Seen at opposite sides of town, aligned with different festivals and presenting diverse exhibits, these two seemingly opposing exhibitions have one thing in common, they force the viewer to re-evaluate 'art' on many levels. I suggest prior to visiting each exhibition try to define, in your own words, what constitutes Art. Write it down then throw it away and with it all preconceived notions for they won't work in either of these presentations.
First of all be assured when entering The Church Gallery that it has not been vandalized. The installation is intended just as we see it. de la Cruz presents paintings that have been ripped asunder, bent and twisted, canvas torn from broken stretchers as if a tantrum was hurled in the studio. The works are placed well away from each other, perhaps to prevent any one of them attacking another. In such a presentation we can approach each sculpture-like piece and identify the 'painting' for what it is, coloured pigment suspended in a viscous oil medium, not a visual imitation.
The works demand a side-step in our thinking of art as a precious, or should that be precocious, attempt at imitating 'beauty'. With titles and exhibits like Stuck, a black canvas sagging from its support wedged in a stairwell; Crash, a stretched blue painting head butting a wrinkled unstretched image of itself; Nothing (small red) where a painted canvas is piled on the floor, we begin to suspect this is about violence or angst. Yet there is nothing morbid or frightening about these mini installations. They are quite beautiful on close inspection and if you sit down next to one, you'll find yourself communicating with art like you've never done before. A highly engaging and thought provoking exhibition.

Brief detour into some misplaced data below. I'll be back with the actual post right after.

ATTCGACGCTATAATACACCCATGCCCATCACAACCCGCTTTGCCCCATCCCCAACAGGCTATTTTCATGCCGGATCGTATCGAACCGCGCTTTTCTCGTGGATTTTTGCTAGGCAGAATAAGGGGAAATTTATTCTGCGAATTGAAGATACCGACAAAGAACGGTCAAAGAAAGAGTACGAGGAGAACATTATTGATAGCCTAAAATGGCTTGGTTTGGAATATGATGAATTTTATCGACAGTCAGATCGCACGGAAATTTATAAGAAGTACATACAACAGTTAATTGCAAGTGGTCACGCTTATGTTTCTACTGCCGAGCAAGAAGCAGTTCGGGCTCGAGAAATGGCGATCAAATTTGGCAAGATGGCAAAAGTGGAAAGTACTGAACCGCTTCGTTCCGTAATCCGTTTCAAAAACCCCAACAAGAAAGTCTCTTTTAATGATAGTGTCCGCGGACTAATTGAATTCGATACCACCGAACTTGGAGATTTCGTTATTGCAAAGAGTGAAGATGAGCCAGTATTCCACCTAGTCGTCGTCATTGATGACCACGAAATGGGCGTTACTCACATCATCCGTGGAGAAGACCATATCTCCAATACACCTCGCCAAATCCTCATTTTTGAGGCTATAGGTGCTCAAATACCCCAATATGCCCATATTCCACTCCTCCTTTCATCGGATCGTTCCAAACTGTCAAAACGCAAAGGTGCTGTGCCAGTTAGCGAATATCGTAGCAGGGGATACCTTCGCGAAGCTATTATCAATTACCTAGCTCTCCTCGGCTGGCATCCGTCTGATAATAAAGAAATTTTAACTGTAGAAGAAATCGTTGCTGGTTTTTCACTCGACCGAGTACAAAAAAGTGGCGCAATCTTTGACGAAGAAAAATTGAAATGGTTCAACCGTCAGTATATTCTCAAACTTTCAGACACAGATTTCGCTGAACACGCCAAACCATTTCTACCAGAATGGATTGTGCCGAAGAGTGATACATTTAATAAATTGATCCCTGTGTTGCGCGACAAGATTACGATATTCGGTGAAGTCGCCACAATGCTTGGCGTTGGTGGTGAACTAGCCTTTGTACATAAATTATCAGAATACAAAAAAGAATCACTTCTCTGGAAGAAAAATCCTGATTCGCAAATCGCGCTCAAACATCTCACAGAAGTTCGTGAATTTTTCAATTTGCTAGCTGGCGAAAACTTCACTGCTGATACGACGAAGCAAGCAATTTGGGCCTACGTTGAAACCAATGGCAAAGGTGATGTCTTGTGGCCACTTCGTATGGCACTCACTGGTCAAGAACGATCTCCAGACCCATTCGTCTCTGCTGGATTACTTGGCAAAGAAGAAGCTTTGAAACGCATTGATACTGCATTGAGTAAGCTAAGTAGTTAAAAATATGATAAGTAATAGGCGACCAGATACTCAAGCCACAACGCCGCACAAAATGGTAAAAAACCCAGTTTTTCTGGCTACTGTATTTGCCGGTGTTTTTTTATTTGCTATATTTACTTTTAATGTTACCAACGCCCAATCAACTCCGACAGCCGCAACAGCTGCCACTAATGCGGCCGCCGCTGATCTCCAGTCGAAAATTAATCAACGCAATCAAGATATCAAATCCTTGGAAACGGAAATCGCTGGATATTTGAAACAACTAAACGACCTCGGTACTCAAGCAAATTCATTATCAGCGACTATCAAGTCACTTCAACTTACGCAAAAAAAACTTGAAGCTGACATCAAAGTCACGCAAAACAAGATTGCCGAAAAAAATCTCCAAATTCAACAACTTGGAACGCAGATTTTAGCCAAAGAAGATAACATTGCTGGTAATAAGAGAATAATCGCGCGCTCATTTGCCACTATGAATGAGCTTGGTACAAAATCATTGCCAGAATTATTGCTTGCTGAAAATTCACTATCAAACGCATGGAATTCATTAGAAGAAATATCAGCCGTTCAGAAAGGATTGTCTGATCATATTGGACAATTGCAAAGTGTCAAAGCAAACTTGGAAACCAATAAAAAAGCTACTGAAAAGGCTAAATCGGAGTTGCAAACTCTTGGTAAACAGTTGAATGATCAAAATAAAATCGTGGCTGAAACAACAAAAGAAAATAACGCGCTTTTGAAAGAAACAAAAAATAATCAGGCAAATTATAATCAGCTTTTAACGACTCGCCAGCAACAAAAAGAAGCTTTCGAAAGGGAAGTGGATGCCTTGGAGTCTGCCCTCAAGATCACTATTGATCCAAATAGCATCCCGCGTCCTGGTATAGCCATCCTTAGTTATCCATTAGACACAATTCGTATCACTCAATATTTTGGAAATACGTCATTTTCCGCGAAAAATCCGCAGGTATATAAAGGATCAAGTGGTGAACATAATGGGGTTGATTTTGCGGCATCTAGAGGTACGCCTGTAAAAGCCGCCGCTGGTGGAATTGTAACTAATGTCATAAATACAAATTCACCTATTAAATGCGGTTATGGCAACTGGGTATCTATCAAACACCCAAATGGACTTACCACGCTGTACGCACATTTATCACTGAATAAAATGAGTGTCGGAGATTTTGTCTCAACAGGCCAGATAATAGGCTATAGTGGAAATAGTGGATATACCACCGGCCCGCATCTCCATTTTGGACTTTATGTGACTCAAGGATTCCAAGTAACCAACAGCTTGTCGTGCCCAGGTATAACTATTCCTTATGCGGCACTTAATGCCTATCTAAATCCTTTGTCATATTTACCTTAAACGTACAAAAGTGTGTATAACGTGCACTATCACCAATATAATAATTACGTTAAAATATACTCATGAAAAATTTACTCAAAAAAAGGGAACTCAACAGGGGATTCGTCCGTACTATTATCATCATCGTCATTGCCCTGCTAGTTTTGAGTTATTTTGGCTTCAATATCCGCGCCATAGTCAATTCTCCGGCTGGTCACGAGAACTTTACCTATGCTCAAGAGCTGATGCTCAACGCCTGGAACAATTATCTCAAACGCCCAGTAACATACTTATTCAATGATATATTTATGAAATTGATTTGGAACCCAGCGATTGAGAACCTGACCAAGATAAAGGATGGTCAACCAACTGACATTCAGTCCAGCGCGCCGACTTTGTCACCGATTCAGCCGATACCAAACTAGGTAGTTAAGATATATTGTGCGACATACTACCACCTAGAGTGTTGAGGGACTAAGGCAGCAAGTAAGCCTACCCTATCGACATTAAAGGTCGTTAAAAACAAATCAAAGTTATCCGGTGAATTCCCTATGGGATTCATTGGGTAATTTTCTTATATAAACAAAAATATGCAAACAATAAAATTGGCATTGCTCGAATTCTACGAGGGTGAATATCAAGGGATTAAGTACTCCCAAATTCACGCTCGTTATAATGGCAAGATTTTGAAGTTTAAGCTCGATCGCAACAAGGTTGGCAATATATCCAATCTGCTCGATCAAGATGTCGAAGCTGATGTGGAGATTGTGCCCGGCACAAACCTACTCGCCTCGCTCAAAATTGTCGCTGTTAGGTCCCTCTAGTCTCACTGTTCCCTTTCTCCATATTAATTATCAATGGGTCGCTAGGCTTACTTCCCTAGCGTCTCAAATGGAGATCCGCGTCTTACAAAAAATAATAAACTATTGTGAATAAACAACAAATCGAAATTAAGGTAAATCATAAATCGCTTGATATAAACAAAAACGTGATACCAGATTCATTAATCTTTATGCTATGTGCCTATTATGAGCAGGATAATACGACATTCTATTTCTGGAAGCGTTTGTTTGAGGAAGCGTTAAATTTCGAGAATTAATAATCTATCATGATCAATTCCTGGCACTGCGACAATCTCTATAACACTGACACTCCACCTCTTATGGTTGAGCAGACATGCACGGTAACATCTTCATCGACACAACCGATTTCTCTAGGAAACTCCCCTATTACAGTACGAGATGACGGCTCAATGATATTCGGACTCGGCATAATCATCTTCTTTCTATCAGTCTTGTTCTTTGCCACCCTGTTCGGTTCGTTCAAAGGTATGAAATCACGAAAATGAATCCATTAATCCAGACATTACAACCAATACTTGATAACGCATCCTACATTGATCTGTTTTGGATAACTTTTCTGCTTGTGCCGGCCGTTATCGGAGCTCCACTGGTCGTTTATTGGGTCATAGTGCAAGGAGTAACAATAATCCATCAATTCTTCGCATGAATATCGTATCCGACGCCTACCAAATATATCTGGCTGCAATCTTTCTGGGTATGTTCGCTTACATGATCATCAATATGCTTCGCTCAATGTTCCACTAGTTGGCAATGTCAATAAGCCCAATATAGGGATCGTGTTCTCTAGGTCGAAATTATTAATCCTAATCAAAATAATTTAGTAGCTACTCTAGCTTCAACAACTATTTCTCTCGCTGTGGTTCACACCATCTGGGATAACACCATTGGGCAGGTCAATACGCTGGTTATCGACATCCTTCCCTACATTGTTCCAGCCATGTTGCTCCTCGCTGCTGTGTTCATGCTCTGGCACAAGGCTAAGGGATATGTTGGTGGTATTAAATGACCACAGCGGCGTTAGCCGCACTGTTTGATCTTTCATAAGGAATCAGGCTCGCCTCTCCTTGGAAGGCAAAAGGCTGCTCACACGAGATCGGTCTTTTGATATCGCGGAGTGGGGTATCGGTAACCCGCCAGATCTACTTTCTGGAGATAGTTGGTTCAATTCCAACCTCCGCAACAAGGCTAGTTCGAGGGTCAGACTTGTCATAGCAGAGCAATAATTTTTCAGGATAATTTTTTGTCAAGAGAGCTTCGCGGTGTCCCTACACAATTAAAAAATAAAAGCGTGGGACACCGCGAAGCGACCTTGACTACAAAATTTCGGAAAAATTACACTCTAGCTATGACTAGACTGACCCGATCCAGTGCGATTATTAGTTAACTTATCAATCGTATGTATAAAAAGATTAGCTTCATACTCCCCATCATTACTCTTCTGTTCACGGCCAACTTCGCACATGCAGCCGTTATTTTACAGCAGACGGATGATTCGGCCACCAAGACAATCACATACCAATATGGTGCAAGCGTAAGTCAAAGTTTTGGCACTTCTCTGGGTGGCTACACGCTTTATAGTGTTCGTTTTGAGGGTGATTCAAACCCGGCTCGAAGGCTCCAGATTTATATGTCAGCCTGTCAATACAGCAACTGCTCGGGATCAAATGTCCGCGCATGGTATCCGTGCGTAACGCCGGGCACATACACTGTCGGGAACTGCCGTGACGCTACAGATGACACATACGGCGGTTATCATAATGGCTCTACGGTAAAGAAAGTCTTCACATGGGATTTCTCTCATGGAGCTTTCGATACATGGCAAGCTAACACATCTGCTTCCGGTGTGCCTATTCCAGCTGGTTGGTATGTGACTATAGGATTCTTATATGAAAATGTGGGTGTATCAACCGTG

You'll be engaged in quite another way at Artshouse. One wall is hung, from ceiling to floor in the style of The Salon, with a collection of art (we're broadly speaking here) gleaned from op shops and second hand stores by Moncrieff. It's like they are being offered a second chance. Here you'll discover paint-by-number Alpine vistas, completed jig-saw puzzles that have been glued together and framed, a series of bark paintings, some tapestry kits that use yard to draw neat English cottages or Outback scenes, faded posters and string art presented with a certain panache, as all retro chic must.
There are also some faded prints by those naughty French Impressionist as a salute to those whose art was considered of minor importance, in their own times. Moncrieff, unlike the selectors of the Salon de Beaux Arts, happily accepts and exhibits this odd collection of images and objects with egalitarianism and respect. Each item was once given or received with love, and held dearly by someone for one brief, bright moment of its history. Perhaps this pre-loved stuff is more precious then Fine Art.
But art snobs prevail. Exhibited on this wall of wonder are a number of 'real paintings', student works and hobby efforts, some signed, and it's these 'originals' that were snapped up first. Whoever purchased the river scene, complete with black swans modelled on the old beer can motif got the 'best of show'.
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